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« Reply #20 on: September 08, 2019, 05:40:52 17:40 »

One limit this power supply output limited to less then 20V

All the best

Bobi

share design is for reference it can be easily modified up-to 30 volts in those days i am working on good LAB power supply with CC/CV mode and microcontroller controlled

sadman
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« Reply #21 on: September 09, 2019, 10:34:47 10:34 »

The point of sadman was to show how to use tracking regulator. The rest is up to the experienced designer.
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« Reply #22 on: April 11, 2020, 10:41:40 10:41 »

if u have a password for zip file sir.
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« Reply #23 on: April 11, 2020, 10:54:50 10:54 »

if u have a password for zip file sir.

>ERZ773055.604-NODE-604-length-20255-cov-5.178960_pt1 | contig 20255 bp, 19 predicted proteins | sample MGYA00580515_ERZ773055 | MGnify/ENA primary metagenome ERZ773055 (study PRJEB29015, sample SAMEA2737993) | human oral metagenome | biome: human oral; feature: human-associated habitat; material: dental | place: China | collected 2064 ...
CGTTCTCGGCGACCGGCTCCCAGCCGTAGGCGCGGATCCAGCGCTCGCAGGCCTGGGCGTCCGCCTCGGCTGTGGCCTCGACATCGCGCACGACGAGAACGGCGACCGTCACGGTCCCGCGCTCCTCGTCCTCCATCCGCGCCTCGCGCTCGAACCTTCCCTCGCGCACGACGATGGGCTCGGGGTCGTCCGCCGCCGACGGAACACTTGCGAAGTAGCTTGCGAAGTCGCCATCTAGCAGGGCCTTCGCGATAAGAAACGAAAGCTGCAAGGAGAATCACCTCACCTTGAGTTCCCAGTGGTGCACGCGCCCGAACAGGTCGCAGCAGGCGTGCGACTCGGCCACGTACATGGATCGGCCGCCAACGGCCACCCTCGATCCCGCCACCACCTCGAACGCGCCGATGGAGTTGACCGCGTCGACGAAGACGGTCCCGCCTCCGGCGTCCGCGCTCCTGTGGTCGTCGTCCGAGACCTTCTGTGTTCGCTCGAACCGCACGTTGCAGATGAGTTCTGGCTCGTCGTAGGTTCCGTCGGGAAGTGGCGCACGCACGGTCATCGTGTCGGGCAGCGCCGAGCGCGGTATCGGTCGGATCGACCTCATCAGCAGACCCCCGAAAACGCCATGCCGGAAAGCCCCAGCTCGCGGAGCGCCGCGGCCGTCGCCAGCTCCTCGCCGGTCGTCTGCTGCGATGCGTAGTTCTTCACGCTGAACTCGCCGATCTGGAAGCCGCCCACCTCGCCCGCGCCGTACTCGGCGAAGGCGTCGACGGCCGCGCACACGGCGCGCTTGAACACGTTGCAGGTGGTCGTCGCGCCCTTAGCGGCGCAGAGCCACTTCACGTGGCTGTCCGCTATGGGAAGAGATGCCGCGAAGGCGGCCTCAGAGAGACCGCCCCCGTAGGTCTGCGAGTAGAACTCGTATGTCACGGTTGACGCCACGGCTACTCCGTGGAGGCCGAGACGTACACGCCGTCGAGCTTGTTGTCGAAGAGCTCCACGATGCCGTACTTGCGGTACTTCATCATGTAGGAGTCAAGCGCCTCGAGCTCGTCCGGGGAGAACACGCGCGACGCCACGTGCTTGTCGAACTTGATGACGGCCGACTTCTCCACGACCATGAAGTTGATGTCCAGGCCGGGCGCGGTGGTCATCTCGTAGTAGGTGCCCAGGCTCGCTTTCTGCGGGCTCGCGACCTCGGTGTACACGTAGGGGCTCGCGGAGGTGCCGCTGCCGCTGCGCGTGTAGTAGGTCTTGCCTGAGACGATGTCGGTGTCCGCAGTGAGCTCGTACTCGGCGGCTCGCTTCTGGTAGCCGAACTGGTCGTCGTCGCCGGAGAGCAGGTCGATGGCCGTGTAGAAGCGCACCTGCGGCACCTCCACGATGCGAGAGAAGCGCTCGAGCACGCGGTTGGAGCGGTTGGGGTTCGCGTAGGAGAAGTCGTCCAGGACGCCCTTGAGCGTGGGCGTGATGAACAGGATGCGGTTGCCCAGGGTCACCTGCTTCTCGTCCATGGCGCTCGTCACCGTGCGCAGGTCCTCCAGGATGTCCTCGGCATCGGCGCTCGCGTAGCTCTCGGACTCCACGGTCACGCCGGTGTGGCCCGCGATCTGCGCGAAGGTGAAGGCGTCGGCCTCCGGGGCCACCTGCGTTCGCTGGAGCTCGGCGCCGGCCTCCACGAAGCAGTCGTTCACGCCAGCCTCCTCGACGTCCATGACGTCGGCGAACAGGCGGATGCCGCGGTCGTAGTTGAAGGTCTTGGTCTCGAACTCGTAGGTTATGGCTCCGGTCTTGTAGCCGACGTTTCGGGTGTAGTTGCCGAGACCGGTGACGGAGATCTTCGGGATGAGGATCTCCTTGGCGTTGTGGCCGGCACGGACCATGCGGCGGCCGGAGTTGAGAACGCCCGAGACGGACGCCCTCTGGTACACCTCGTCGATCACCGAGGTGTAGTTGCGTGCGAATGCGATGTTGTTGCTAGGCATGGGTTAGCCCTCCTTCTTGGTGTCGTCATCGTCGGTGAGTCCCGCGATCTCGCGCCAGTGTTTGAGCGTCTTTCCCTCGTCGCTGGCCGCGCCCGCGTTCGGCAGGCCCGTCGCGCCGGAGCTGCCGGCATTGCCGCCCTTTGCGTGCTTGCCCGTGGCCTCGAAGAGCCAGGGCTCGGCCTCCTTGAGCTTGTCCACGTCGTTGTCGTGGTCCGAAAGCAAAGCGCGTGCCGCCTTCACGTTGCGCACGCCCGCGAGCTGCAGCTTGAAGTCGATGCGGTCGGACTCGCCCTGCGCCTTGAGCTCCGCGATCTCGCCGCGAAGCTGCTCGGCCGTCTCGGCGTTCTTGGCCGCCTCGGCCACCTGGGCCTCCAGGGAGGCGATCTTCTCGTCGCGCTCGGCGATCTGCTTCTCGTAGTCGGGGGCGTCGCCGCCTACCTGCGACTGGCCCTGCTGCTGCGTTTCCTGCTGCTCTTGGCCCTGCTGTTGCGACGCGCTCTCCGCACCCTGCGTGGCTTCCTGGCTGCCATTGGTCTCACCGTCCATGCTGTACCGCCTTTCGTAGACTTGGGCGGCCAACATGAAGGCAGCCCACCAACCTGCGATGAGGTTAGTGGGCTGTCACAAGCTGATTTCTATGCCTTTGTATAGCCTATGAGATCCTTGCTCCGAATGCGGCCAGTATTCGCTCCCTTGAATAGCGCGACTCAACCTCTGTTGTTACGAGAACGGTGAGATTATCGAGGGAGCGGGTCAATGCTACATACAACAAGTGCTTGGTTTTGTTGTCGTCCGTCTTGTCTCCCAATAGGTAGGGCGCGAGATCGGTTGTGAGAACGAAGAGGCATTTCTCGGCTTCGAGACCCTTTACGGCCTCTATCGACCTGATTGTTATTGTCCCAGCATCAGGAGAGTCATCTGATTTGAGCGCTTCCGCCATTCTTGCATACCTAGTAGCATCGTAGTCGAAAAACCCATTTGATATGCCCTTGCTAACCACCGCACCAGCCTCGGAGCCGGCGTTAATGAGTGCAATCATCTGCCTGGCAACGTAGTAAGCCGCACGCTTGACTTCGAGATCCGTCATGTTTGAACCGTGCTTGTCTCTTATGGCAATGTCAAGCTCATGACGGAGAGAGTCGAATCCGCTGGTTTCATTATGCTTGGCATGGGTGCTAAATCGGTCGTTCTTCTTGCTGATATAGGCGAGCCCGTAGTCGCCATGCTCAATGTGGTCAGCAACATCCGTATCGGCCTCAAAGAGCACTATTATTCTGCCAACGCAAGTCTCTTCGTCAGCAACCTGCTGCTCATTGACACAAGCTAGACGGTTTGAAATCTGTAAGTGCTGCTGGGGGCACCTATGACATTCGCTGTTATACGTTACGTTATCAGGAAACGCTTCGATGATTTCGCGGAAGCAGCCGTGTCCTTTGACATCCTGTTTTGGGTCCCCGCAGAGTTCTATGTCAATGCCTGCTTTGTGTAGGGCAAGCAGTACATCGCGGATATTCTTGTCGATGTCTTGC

For you and all the new members. An universal way to unlock files in this forum. Is the forum name in lower case. The name only, not the full internet adress
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« Reply #24 on: April 11, 2020, 12:04:59 12:04 »

another adjustable regulated psu circuit link.

if help full plz give me a thank you.

Posted on: April 11, 2020, 11:55:23 11:55 - Automerged

For you and all the new members. An universal way to unlock files in this forum. Is the forum name in lower case. The name only, not the full internet adress

sir i can't understand how to unlock password protected zip file
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« Reply #25 on: April 11, 2020, 01:37:27 13:37 »